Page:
It appears Secretary of Defense Donald Rumsfeld is about to be charged with war crimes in Germany. According to a Time Magazine report, several legal advocacy groups are going to file charges on Monday against Rumsfeld, CIA Director George Tenet, Attorney General Alberto Gonzales, and several generals. The charges are for war crimes on the basis that they had direct knowledge of or oversight of prisoner abuse at Abu Ghraib and Guantanamo.
The lawsuit is based on a similar suit from 2004, which was brought by the New York-based Center for Constitutional Rights and Germany's Republican Lawyers Association on behalf of five Iraqis allegedly mistreated by U.S. soldiers. The new suit has been expanded to include more plaintiffs, among them: Mohammed al-Qhatani, the "20th Hijacker" from the 9/11 attacks, and more far-left legal advocacy groups like the National Lawyers Guild and International Federation for Human Rights have signed on.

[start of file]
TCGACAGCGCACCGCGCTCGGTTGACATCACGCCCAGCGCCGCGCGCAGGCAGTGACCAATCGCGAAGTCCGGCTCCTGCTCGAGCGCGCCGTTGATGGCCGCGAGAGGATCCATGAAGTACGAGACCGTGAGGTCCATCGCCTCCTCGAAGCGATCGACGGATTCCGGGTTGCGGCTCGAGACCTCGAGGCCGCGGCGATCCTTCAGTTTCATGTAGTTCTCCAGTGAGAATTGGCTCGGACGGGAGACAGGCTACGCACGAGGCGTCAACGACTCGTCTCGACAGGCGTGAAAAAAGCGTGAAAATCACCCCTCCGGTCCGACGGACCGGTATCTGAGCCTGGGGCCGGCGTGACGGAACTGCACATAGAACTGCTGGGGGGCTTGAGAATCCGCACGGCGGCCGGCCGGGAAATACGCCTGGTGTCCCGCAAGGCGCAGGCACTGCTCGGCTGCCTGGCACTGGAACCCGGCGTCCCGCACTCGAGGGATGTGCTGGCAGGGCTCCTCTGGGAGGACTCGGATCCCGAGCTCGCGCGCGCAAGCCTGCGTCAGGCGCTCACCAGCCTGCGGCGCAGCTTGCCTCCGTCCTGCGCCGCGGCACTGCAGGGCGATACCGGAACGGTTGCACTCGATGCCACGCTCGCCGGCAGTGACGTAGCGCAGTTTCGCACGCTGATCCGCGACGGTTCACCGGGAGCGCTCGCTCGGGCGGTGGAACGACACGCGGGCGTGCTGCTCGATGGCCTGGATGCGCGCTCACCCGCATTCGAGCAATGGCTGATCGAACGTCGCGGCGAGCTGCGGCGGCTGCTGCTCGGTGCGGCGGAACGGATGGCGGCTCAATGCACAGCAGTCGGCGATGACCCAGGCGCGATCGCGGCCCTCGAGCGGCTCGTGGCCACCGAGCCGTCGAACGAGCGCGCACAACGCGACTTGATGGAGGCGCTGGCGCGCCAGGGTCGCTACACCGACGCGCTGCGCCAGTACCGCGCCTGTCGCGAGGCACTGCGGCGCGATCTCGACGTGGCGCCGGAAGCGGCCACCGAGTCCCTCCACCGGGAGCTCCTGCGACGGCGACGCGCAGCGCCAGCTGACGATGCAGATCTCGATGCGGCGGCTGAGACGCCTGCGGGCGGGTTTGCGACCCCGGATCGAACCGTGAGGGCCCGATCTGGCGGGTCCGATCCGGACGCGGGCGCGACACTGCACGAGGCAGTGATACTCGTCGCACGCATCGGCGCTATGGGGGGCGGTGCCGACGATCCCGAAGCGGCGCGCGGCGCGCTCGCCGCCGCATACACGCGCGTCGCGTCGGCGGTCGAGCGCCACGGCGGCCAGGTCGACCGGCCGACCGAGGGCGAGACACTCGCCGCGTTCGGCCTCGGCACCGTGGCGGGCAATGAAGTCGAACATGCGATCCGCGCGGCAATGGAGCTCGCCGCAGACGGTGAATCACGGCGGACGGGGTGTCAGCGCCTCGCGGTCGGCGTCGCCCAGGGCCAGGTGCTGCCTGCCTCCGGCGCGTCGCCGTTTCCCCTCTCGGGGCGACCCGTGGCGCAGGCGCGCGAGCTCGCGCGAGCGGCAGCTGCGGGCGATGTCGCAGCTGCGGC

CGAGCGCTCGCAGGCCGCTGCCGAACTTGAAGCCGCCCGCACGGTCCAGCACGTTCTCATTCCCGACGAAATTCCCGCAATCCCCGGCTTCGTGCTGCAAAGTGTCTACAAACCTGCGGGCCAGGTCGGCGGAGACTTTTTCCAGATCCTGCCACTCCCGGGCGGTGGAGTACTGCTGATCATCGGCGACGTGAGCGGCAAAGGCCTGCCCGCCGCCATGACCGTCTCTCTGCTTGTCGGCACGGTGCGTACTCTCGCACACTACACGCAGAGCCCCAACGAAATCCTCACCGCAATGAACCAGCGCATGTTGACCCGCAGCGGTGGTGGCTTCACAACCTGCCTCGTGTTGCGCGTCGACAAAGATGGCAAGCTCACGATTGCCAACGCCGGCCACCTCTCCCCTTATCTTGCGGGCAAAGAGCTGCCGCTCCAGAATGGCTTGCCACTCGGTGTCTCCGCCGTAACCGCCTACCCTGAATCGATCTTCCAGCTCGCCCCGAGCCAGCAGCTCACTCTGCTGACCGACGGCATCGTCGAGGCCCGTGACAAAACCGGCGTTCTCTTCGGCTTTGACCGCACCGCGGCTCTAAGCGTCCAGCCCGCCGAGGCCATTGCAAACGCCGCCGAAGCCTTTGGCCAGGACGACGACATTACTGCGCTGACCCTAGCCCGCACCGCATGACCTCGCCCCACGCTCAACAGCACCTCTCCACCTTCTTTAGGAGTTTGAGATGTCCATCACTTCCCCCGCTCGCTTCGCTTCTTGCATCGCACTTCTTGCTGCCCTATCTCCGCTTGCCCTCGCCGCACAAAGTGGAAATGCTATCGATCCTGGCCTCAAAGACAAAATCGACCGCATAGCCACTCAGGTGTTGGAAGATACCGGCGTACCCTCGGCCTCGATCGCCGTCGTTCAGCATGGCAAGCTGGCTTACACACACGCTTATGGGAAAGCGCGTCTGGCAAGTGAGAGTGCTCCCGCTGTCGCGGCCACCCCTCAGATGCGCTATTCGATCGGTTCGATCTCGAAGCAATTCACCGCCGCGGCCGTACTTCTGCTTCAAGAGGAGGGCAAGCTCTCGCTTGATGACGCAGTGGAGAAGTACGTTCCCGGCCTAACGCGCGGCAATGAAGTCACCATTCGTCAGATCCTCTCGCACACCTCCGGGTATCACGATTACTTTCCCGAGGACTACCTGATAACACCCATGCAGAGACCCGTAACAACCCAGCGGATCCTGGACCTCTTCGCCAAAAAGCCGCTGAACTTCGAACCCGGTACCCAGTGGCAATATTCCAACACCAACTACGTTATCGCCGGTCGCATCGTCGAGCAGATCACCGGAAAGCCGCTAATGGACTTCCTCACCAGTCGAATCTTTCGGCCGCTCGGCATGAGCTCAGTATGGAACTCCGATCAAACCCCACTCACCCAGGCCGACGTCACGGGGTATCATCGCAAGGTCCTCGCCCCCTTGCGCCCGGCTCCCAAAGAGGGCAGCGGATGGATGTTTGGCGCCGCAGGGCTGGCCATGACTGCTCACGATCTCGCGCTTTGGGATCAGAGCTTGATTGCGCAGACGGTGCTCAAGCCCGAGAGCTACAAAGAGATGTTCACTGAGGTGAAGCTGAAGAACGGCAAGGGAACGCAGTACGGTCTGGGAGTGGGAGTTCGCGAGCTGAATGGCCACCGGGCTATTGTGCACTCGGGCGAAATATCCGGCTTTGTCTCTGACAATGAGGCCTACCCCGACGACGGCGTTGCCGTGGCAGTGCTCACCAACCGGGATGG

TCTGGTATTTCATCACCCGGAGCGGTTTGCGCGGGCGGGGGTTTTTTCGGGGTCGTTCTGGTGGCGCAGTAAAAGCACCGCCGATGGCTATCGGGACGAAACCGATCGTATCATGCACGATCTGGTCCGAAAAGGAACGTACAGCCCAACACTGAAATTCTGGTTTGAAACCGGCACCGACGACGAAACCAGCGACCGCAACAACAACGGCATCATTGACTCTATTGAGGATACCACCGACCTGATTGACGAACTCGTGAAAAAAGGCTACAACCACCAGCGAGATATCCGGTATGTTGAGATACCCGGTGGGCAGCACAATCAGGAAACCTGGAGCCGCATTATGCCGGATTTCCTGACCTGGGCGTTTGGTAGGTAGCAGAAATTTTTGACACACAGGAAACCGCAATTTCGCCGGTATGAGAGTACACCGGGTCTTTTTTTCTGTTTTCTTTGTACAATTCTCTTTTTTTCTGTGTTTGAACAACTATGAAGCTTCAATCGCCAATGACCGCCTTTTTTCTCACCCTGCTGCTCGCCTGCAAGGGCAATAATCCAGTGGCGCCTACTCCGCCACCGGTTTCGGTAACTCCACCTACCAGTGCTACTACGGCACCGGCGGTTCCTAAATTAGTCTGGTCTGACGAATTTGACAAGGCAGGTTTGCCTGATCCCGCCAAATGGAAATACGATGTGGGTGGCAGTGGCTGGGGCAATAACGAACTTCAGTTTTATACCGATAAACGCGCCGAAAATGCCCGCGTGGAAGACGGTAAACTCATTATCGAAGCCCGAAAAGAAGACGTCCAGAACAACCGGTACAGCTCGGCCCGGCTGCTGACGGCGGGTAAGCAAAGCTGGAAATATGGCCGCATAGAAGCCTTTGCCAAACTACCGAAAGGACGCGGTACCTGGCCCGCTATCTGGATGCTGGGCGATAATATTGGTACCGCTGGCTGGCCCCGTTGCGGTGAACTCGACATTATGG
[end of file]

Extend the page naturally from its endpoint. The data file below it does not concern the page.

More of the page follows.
The suit will be filed under an unusual 2002 law, which claims German courts have universal extraterritorial jurisdiction in the case of war crimes and crimes against humanity. It also holds military commanders liable for actions committed by their subordinates. The original suit was dismissed by the German courts in 2005 and dismissed again on appeal, but the effort to bring charges was revived this week when Rumsfeld resigned, thereby losing some of the legal protections he had as a government official.
The reassertion of the suit is also motivated by a presumption that the U.S. justice system would not pursue charges, especially in light of the protections afforded officials under the new Military Commissions Act. Michael Ratner of the Center for Constitutional Rights commented: "The utter and complete failure of U.S. authorities to take any action to investigate high-level involvement in the torture program could not be clearer."
Secretary Rumsfeld is the primary target of the suit because he is alleged to have authorized specific interrogation techniques, including "the use of dogs, stripping, hooding, stressed positions, chaining to the floor, sexual humiliation and those types of activities," according to Ratner of the CCR.